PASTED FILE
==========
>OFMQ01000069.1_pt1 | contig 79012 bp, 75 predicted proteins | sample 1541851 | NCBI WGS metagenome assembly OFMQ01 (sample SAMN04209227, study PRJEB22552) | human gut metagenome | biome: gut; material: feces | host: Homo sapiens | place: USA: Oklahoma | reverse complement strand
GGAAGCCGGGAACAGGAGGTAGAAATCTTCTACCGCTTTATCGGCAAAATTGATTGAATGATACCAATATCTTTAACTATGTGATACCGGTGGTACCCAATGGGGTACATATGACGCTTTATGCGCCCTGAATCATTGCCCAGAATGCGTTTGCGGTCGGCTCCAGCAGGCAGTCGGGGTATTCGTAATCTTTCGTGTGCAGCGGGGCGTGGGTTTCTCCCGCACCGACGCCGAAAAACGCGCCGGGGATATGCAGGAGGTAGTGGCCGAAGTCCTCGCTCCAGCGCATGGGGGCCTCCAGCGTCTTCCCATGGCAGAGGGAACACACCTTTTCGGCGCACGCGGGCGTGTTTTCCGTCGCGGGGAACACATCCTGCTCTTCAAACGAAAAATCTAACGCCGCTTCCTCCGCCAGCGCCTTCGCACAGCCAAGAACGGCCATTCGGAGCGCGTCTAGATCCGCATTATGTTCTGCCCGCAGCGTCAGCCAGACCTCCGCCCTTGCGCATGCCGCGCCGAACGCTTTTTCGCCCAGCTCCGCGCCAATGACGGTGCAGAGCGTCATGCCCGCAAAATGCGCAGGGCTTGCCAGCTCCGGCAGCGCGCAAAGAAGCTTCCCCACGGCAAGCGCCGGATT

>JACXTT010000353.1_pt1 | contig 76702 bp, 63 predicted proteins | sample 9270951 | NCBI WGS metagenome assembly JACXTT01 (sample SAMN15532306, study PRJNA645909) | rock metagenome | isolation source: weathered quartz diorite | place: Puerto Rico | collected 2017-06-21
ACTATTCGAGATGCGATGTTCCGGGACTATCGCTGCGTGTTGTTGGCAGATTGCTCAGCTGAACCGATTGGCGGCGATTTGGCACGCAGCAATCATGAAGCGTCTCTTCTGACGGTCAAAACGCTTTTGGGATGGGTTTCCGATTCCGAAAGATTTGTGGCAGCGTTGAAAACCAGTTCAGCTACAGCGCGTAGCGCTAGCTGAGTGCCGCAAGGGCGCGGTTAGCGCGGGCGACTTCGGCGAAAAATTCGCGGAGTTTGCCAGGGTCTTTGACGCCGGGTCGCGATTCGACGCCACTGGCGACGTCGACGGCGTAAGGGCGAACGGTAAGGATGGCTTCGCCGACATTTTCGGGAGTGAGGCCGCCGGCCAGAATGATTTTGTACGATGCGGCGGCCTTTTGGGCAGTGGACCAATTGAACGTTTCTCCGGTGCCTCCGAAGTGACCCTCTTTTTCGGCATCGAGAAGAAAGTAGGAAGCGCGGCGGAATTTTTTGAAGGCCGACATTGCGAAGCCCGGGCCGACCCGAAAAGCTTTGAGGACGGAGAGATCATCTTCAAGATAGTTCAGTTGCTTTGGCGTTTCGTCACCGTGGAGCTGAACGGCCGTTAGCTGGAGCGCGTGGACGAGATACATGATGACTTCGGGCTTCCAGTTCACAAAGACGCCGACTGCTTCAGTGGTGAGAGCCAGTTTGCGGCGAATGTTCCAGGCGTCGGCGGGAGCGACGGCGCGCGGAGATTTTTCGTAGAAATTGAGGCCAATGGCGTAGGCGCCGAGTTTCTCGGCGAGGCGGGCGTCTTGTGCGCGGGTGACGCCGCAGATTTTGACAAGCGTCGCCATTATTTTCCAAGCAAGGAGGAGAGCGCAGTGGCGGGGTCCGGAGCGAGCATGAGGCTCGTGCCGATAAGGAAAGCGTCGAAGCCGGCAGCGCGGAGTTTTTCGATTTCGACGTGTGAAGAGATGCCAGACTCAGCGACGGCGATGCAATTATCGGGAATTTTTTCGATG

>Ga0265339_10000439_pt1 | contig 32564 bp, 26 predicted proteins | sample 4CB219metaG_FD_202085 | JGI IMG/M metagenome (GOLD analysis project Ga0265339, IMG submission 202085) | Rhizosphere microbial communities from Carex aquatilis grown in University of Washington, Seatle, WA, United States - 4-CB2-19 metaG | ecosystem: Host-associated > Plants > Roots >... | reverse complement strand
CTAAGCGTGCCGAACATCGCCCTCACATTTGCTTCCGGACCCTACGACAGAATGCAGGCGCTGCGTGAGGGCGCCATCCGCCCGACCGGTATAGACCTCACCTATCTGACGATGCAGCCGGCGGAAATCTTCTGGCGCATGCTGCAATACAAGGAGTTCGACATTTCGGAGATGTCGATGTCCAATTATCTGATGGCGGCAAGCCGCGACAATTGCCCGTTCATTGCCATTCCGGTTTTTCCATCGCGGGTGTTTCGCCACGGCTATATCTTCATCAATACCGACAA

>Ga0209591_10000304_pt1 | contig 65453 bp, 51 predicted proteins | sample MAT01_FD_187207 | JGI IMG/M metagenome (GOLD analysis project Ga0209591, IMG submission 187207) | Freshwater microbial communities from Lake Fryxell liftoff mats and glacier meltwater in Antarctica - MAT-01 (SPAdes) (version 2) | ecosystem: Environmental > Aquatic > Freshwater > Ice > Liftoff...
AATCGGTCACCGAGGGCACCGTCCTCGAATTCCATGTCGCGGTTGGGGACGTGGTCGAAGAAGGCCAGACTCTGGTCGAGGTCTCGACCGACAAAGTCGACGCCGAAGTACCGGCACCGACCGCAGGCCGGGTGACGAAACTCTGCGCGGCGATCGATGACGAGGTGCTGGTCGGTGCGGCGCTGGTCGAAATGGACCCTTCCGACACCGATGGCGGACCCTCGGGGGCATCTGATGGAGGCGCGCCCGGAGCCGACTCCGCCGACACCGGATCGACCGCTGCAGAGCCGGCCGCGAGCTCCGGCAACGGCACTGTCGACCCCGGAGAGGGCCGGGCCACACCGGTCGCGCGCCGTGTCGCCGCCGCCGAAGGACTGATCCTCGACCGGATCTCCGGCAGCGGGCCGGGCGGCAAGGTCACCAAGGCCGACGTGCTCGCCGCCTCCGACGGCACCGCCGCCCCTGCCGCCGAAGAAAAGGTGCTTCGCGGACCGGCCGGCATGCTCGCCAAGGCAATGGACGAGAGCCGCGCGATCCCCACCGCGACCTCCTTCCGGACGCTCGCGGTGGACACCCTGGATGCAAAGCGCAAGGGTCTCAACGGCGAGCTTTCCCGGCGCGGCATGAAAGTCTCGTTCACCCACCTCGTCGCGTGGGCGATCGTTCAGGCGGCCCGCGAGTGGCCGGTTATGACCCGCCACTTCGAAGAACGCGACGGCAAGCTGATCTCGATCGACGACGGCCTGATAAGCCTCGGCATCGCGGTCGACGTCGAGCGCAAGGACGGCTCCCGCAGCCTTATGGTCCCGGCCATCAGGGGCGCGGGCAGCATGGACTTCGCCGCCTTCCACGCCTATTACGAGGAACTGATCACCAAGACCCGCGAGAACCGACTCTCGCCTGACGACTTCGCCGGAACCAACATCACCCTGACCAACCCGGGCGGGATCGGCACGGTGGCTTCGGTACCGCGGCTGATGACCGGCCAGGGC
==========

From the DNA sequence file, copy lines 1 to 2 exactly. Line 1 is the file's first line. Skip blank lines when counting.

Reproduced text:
>OFMQ01000069.1_pt1 | contig 79012 bp, 75 predicted proteins | sample 1541851 | NCBI WGS metagenome assembly OFMQ01 (sample SAMN04209227, study PRJEB22552) | human gut metagenome | biome: gut; material: feces | host: Homo sapiens | place: USA: Oklahoma | reverse complement strand
GGAAGCCGGGAACAGGAGGTAGAAATCTTCTACCGCTTTATCGGCAAAATTGATTGAATGATACCAATATCTTTAACTATGTGATACCGGTGGTACCCAATGGGGTACATATGACGCTTTATGCGCCCTGAATCATTGCCCAGAATGCGTTTGCGGTCGGCTCCAGCAGGCAGTCGGGGTATTCGTAATCTTTCGTGTGCAGCGGGGCGTGGGTTTCTCCCGCACCGACGCCGAAAAACGCGCCGGGGATATGCAGGAGGTAGTGGCCGAAGTCCTCGCTCCAGCGCATGGGGGCCTCCAGCGTCTTCCCATGGCAGAGGGAACACACCTTTTCGGCGCACGCGGGCGTGTTTTCCGTCGCGGGGAACACATCCTGCTCTTCAAACGAAAAATCTAACGCCGCTTCCTCCGCCAGCGCCTTCGCACAGCCAAGAACGGCCATTCGGAGCGCGTCTAGATCCGCATTATGTTCTGCCCGCAGCGTCAGCCAGACCTCCGCCCTTGCGCATGCCGCGCCGAACGCTTTTTCGCCCAGCTCCGCGCCAATGACGGTGCAGAGCGTCATGCCCGCAAAATGCGCAGGGCTTGCCAGCTCCGGCAGCGCGCAAAGAAGCTTCCCCACGGCAAGCGCCGGATT